Feb. 1, 2009
There are a multitude of terms for it. Some liken it to a hangover. Others prefer to call it a letdown. But whatever you choose to call it, the opportunity to perhaps ease off the gas pedal the next time out after a huge victory is ever present in athletics.
Fresh from a pulsating 67-57 victory over the nation's No. 3 team, Pittsburgh, before a crowd of 17,449 in the final college basketball game at the Pavilion, Villanova arrived at the Pavilion on Sunday afternoon more than aware of what trap doors were on the horizon. At the opposite end of the floor was a Cincinnati squad that had vanquished Georgetown on the same night the `Cats had taken care of the Panthers. The Bearcats were 14-7, 4-4 in the BIG EAST and eager to make their own kind of statement.
"We were concerned about that," stated Jay Wright.
For the game's first 20 minutes, that anxiety manifested itself as the Bearcats built a 26-19 lead after a conventional 3-point play from Yancy Gates with 5:08 remaining in the first half. However, sophomore guard Corey Fisher made a steal and went in ahead of the field for a layup, the Wildcats' first easy points of the afternoon.
"That was a big play by Fish," stated Wright. "We were struggling to score points and were out of synch offensively. That seemed to get us going."
Villanova closed out the half on a 11-4 run to take a 30-29 advantage into the locker room. It appeared the contest would be a typical down to the wire BIG EAST affair.
Yet the `Cats defense would allow nothing of the sort. Cincinnati was hounded to distraction, dropping in just 6-of-33 (.182) from the field after intermission. Meanwhile, the Wildcats got into an offensive flow, sinking 15-of-27 from the field (.556) to pull away to a 71-50.
"This was a very good game for us," stated Wright. "I feel like we are getting better. I think Cincinnati is playing as well as anyone in this league and they caused us big problems in the first half. We had a tough time dealing with their ball screens in the first half. They were just very well-prepared. (UC coach) Mick (Cronin) knew exactly what they wanted to do and they did it.
"Just for us to come out and defend like that was great. Fish was great defensively - he guarded (Deonta) Vaughn a lot as did Scottie Reynolds. Those two did a great job."
In the meeting between these two teams a year ago at Fifth Third Arena, Vaughn helped lead his team to a 69-66 victory with 25 points on 8-of-15 shooting from the floor. In this encounter, though, the Wildcats never let him get into an offensive flow. He was 3-of-14 from the field on the day, including 2-of-9 from outside the 3-point arc, and finished with eight points. Only one Bearcat - Alvin Mitchell - ended the day in double figures (15 points). "What I was really happy about was that we kept our focus in the second half," stated Wright. "We really defended. That comes from the seniors."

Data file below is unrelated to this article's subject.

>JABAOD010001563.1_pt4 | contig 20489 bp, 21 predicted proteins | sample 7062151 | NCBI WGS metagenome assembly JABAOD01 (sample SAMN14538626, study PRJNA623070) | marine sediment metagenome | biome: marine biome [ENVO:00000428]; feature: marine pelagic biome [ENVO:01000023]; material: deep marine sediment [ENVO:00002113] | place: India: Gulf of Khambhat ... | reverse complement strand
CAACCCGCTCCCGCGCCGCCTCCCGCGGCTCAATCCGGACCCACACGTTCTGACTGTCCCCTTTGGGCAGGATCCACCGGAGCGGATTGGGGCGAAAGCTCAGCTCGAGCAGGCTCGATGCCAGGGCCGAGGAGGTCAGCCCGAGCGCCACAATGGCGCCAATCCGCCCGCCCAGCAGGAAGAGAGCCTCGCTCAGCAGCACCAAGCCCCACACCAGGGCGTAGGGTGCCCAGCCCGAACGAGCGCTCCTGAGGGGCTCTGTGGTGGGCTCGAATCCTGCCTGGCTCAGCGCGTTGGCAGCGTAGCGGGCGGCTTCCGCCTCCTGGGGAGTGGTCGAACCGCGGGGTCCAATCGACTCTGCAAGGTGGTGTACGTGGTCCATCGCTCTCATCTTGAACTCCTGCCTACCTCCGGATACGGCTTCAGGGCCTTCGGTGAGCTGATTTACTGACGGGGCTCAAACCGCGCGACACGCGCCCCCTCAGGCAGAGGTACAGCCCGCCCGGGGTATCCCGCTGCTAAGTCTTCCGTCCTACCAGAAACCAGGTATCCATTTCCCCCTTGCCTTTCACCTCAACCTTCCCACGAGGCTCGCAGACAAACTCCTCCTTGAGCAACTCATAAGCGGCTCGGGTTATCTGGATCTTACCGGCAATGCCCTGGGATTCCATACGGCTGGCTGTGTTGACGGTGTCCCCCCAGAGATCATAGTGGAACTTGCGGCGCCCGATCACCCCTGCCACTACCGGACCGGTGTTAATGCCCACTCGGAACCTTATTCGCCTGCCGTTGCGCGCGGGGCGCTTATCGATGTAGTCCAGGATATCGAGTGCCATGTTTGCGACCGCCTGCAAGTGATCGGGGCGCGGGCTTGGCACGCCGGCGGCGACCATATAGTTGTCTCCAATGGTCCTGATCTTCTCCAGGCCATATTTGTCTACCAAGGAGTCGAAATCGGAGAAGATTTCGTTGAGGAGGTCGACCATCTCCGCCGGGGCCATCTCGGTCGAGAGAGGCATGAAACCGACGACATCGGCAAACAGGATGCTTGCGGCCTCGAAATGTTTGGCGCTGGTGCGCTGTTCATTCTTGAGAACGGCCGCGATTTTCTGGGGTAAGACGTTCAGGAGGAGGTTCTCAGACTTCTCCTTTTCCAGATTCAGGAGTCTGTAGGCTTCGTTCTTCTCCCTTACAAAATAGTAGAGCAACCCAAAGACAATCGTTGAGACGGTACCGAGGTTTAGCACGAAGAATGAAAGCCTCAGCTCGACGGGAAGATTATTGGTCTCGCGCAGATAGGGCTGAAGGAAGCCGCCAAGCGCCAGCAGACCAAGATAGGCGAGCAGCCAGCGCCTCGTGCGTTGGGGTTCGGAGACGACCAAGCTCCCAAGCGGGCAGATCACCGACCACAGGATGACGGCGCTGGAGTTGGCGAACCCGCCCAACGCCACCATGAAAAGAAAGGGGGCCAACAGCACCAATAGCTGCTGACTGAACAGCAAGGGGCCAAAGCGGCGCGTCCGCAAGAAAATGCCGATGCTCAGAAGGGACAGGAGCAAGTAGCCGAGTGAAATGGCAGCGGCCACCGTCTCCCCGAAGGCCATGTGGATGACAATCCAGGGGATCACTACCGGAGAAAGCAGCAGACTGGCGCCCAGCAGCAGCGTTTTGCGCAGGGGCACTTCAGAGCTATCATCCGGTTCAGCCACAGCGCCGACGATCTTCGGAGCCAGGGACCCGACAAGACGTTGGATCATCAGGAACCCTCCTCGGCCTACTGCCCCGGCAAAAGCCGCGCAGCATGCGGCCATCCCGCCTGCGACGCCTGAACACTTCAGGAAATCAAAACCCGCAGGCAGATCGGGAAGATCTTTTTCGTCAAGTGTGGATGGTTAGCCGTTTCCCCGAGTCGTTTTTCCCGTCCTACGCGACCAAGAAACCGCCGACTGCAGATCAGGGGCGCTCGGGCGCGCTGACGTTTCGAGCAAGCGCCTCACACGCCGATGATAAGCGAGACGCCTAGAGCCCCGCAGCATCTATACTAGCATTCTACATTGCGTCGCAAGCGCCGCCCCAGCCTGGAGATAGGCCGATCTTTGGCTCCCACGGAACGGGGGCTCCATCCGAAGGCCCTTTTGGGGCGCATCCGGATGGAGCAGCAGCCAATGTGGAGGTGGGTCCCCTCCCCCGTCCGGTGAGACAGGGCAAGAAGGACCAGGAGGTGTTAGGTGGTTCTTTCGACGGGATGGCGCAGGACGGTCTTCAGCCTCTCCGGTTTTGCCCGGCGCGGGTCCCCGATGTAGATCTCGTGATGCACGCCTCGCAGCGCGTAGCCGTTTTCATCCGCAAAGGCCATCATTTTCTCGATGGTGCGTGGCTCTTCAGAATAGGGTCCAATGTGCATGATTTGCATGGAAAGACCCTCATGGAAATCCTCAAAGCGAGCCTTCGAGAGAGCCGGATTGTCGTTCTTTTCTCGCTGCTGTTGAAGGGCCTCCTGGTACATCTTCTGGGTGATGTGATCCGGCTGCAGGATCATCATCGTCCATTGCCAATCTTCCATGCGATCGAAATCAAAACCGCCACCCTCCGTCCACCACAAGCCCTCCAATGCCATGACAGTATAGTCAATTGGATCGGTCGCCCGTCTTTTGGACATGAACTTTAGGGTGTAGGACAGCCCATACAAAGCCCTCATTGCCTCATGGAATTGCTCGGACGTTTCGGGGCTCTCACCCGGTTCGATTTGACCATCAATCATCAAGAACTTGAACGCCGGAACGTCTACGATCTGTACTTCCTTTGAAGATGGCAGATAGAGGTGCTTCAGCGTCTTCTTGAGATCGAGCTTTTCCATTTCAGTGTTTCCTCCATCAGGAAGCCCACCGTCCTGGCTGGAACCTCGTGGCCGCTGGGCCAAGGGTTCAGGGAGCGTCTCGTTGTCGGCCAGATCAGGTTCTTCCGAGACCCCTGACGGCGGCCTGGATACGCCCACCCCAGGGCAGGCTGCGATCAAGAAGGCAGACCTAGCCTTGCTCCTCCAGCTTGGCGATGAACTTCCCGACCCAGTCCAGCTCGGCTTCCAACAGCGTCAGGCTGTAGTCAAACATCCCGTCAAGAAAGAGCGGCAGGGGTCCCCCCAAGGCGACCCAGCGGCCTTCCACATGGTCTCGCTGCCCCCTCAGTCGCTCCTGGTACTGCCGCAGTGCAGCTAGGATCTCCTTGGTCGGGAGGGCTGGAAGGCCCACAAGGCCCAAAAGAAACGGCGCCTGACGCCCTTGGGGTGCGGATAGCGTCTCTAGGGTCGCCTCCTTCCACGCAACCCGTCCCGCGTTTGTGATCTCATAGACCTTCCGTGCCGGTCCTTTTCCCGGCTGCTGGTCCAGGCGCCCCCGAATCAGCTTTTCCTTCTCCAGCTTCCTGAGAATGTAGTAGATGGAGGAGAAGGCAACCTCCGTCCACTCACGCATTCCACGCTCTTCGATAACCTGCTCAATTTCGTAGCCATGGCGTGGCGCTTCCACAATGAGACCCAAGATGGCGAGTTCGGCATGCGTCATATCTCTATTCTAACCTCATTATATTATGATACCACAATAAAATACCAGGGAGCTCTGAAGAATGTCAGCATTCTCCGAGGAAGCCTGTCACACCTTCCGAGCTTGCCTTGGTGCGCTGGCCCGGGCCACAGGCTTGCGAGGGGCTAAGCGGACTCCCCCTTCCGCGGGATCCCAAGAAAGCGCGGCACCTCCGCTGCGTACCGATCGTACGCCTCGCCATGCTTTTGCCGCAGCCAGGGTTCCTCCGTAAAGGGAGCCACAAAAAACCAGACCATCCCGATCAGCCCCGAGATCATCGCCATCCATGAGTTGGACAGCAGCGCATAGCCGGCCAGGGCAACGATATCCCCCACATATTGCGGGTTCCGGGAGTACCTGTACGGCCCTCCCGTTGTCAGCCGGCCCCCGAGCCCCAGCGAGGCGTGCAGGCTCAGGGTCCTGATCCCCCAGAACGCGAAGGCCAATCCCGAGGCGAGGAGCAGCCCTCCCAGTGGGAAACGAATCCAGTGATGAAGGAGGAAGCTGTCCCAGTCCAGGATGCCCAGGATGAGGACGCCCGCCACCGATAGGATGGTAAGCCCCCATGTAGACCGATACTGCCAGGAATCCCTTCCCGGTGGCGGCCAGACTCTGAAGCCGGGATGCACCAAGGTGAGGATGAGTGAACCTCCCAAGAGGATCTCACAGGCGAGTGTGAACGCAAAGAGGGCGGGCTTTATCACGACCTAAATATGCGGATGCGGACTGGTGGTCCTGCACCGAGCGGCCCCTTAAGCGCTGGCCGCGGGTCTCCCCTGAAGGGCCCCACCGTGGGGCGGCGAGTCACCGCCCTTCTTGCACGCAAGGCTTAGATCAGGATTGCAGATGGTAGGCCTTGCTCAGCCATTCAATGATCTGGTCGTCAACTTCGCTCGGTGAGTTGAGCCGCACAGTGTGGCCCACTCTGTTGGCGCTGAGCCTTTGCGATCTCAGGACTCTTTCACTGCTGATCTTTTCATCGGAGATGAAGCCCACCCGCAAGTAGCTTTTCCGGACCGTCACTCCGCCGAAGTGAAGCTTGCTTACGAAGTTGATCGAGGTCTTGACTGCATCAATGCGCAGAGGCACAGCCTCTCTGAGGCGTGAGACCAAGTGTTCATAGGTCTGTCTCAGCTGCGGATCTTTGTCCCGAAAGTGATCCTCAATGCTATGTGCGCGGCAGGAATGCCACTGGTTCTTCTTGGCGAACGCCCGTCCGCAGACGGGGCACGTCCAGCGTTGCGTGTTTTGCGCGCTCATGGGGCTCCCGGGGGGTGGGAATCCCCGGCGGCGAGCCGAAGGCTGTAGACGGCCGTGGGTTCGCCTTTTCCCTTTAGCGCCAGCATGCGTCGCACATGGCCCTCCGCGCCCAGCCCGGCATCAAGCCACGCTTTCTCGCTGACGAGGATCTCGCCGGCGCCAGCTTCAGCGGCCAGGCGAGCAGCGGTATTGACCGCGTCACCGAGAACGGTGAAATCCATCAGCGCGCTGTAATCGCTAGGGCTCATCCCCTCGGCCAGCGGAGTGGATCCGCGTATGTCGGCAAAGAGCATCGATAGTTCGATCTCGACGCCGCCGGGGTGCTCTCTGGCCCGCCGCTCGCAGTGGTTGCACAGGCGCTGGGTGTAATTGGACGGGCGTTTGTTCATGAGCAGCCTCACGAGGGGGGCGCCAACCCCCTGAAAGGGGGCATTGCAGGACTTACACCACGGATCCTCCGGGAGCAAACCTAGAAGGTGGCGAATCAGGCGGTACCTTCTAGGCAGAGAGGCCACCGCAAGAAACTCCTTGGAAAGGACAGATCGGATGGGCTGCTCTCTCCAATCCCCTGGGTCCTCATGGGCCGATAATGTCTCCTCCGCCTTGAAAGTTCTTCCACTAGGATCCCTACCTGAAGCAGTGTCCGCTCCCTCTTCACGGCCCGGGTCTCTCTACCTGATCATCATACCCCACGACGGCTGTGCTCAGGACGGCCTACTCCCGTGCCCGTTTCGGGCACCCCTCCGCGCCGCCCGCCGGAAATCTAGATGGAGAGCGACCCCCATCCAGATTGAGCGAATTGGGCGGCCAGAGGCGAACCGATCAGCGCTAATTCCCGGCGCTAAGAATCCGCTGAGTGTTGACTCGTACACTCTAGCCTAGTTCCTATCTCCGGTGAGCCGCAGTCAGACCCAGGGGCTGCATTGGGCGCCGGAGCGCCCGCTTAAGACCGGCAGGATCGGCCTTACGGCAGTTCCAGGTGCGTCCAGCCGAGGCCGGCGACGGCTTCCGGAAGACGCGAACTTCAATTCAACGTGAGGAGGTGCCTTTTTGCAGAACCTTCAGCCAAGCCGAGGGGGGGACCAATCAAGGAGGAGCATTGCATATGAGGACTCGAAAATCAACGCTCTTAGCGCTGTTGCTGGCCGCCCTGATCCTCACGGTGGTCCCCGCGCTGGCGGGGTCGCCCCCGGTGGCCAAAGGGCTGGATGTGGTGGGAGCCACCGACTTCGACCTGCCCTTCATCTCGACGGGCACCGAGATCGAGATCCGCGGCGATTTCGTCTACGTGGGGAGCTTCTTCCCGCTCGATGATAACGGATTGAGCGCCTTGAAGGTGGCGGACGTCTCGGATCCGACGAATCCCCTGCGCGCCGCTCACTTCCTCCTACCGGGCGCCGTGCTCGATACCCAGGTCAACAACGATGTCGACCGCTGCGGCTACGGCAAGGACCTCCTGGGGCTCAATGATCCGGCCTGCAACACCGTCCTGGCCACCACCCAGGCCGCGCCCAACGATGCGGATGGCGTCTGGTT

When Wright and the coaches entered the locker room at halftime, senior forward Dante Cunningham was at the whiteboard.
"When I walked in he was there showing the team the pick and rolls that we were getting killed on," noted Wright.
Wright spoke of the team's one-game-at-a-time mantra in the press conference following Wednesday night's win at the Spectrum. Keeping his squad on an emotional even keel is vital in this most competitive of BIG EAST seasons.
"We're only 5-3 in the BIG EAST so I've been more concerned about, after losses, of not being down," he explained. "We really hadn't had a big win like that against Pitt. So, for the first time, we had to tackle something different.
"In this league, you just have to go one game at a time. You have to worry about how that last game affects you."
"That's something I am really proud of these guys for," stated Wright. "(Cincinnati) is great on the glass and we did a good job."
In the end, though, it was the defense that helped Villanova avoid any slipup and earn its 25th consecutive win at the Pavilion.
"Defense is a team game even more than offense is," Wright stated. "You just can't have one guy break you down. Last year we were young. We would have four guys out there busting their butts. But one guy breaks down and that's when you give up points. It happened to us earlier this year too.
"The development of Fish, Corey Stokes and Antonio (Pena) is really making a difference. Because now we have five guys on the floor who are, most times, playing off each other, reading each other. We don't have those breakdowns. The three sophomores are making the difference." And because of that and a sound mindset, Villanova earned its 17th overall victory and improved to 5-3 in the BIG East.
- MIKE SHERIDAN